On the translucent evenings this time of year, I look south and dream of Christmases past. I've never lived south, but I'm not talking about geographical direction - rather, about something in the sky, the air between here and somewhere. Southward, nostalgia lies. At least for me.
Maybe it's a small white creature tucked within a pine-scented shadow's curve, a thing of delicately sharp teeth and soft fur, a thing for which we have no name because we believe all emotional experiences derive from our own minds, instead of from the worlds around us - the interior galaxies of trees, the secret dragons, the slip-sliding yunggamurras of rivers, the glimpsed tails we think are windswept clouds.
If I was to describe my nostalgia for advent, I would speak of the ways in which, as a child, I always sought winter glimmer in our summer hours. So - pale horizons, the drift of light against dark tree trunks, the scent of fresh pine, tinsel sparkling like icicles, the lingering chill of early mornings. Every December, I try to have summer meet with the old traditions of my English heritage, and somewhere in the middle I make my own private magic for the season. There are no surfing Santas for me. I grew up in the wintry country of my elders' own nostalgia, itself an inbetween place that vanished from existence when they passed on.
Those old traditions are seldom seen in my culture now, except in storefront windows and on greeting cards. I miss the experience of living within a mutual bone memory. As I write this post, I am taking small interludes as usual to allow words a gathering space before I lay them down here. In the interludes I am listening to this video of the great storyteller Martin Shaw. And as so often happens, so very often, the world is conversing with me about the very subject of this post.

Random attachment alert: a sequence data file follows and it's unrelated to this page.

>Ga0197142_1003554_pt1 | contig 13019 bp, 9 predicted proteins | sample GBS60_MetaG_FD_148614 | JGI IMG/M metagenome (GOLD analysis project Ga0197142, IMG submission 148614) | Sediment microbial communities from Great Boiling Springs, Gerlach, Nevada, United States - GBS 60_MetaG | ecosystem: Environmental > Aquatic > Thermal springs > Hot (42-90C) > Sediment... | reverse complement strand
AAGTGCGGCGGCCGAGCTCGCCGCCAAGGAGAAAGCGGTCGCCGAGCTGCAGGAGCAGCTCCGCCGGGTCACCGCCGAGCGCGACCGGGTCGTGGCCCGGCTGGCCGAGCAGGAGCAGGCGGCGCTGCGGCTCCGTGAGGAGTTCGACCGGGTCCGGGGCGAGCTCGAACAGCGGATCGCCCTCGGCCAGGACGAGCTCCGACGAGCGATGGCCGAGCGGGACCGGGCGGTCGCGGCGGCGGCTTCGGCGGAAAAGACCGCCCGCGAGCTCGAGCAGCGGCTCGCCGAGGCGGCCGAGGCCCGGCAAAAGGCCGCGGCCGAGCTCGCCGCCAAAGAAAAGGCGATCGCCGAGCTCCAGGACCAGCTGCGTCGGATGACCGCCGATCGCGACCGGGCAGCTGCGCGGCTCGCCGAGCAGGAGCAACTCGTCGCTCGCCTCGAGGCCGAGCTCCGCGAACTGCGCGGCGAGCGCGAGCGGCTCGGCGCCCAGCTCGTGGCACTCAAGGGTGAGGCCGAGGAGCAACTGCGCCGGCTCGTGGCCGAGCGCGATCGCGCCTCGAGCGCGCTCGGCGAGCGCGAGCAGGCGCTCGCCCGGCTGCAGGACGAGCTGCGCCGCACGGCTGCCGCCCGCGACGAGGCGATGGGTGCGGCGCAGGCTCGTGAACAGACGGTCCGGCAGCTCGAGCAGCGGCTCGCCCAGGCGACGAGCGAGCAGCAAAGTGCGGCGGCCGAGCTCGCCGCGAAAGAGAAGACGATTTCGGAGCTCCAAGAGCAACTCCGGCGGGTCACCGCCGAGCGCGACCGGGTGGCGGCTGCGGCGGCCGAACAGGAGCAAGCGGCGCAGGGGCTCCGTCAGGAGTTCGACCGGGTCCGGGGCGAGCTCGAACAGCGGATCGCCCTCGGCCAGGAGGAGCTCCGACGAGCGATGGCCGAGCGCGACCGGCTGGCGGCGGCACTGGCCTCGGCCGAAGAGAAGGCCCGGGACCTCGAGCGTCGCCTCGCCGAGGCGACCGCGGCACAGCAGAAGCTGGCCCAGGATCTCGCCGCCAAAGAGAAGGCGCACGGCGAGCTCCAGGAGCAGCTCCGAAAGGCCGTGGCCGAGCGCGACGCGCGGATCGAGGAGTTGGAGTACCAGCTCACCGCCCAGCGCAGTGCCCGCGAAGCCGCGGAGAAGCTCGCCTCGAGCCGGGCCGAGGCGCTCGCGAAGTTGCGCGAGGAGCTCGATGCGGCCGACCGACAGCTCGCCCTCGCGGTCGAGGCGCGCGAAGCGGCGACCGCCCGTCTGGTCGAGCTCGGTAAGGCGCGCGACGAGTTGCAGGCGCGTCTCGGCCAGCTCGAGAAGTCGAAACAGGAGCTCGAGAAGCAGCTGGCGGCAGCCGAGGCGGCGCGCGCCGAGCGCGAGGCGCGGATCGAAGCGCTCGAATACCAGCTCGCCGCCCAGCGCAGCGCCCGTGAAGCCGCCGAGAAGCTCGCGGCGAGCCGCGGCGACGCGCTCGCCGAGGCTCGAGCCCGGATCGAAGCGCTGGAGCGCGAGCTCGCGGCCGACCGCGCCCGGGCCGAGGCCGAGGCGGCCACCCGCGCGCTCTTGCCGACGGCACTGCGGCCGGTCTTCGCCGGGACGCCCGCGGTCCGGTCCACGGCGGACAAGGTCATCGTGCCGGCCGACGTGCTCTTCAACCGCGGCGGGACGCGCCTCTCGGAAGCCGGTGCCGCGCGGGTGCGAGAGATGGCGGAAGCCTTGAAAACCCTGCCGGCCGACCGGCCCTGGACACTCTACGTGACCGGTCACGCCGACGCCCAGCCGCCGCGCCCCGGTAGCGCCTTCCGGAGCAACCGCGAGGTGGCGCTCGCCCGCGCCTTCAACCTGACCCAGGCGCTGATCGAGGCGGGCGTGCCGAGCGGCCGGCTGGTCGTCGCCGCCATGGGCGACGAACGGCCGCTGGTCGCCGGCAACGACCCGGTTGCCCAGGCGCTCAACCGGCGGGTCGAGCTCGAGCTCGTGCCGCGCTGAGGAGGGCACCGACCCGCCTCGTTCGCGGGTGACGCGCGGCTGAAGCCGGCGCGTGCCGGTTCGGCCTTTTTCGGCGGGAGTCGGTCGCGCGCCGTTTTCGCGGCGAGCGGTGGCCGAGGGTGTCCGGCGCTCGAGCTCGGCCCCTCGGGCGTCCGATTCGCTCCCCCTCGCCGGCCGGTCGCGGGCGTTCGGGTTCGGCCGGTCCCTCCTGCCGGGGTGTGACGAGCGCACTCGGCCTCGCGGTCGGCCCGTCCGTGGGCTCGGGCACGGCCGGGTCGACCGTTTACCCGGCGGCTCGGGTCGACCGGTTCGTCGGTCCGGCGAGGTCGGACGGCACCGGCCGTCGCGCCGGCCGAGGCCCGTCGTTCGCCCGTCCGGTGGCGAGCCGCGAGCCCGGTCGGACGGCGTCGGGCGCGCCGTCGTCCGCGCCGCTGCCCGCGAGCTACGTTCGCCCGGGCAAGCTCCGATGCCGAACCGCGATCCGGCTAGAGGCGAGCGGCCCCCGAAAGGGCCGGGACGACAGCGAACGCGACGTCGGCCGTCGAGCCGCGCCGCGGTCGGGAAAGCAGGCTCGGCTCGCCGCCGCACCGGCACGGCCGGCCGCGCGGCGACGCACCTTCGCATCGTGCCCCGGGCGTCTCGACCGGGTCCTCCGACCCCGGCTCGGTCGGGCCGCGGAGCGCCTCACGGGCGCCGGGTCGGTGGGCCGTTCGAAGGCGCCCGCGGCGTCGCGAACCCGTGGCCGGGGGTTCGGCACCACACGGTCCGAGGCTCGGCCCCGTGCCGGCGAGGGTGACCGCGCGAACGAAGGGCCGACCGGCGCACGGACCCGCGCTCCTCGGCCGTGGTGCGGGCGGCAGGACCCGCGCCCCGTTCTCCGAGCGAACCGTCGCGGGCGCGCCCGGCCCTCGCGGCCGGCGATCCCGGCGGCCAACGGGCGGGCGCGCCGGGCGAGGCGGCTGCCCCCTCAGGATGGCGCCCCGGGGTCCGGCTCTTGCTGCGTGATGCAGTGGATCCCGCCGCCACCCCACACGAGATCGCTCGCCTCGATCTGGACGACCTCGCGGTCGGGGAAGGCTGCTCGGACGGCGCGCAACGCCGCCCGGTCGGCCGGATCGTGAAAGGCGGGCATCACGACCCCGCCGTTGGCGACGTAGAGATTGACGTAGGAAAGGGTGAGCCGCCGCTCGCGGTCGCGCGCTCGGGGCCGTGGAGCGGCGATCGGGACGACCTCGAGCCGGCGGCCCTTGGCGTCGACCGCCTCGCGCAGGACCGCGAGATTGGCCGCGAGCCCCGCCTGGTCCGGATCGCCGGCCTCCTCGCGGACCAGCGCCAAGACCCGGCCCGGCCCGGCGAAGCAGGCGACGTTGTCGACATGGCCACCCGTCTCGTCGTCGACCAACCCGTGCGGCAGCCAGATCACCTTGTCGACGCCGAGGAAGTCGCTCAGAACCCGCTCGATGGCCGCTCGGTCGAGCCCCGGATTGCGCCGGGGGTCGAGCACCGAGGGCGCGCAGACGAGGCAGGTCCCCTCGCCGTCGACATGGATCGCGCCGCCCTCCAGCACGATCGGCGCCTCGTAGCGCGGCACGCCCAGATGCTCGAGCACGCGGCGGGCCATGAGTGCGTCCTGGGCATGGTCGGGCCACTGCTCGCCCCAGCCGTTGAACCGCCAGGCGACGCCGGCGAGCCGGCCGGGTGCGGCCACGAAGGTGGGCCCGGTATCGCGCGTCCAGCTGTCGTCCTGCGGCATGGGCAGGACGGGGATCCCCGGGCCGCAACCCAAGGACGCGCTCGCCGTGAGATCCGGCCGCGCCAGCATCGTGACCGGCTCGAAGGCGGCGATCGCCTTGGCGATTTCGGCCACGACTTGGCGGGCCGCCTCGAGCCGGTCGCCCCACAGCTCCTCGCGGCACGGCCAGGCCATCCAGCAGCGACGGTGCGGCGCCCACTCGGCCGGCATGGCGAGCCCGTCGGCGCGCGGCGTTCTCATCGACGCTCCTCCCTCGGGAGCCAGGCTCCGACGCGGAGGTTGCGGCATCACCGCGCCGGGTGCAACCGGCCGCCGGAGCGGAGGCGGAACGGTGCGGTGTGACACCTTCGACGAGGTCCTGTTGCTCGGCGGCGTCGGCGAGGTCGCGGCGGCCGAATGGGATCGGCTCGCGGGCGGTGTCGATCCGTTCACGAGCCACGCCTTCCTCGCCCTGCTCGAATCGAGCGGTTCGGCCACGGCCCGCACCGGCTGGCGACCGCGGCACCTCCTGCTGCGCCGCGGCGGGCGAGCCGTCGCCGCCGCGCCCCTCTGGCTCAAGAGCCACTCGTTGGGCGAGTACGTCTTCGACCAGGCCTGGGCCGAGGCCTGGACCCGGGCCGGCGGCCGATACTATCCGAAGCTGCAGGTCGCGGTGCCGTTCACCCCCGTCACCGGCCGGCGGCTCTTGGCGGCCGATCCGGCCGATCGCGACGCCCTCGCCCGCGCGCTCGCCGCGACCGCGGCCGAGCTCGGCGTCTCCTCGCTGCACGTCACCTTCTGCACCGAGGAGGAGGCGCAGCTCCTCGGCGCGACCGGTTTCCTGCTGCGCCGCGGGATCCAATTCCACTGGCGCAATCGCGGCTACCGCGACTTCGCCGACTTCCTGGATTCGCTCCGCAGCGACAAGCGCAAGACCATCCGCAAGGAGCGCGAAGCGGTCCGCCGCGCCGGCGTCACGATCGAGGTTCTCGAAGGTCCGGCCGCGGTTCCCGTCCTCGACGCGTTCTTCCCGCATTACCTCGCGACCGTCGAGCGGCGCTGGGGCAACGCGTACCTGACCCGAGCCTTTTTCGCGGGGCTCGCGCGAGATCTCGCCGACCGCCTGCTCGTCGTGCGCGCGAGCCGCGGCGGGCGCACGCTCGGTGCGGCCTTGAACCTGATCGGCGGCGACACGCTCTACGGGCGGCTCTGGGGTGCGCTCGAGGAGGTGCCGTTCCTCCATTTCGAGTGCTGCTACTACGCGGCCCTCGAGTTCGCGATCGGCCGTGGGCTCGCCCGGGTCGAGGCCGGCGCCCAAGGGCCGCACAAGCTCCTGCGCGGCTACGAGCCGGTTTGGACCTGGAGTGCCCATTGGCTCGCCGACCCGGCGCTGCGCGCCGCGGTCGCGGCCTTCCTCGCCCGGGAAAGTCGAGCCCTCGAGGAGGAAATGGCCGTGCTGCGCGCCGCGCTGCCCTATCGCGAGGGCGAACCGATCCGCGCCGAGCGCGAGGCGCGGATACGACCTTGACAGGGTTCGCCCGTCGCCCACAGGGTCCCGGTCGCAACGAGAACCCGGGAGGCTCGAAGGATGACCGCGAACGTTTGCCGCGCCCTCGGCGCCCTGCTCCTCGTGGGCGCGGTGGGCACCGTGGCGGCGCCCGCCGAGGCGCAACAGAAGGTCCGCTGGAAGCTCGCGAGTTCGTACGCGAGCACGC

For me, the old northern stories of White Christmas resonate with my deep self - they contain bone memories of mythic truth. Unfortunately, this happens in the middle of summer here. And so I celebrate the Solstice instead now, to honour the mythic truth of summer's lore. But it also means that I miss out on the communal celebration of winter's lore, the embedding of it in annual tradition. And yet I would miss it anyway. Here at the bright end of the world, there are even calls for new Christmas songs, summery songs. I wouldn't mind at all - I would embrace it joyfully - except there is no depth to what is replacing the winter traditions. No hanging of oak leaves. No baskets of flowers left on neighbour's doors. No cornucopias. No summer stories told. It is all barbecues, backyard cricket, and a sunbathing Santa Claus. It has no roots, no story. It is skin memory - simply the stuff we do. And that worries me. As Martin Shaw says, we need stories of depth and substance to help sustain our communities through these difficult times. They are the songlines to our souls.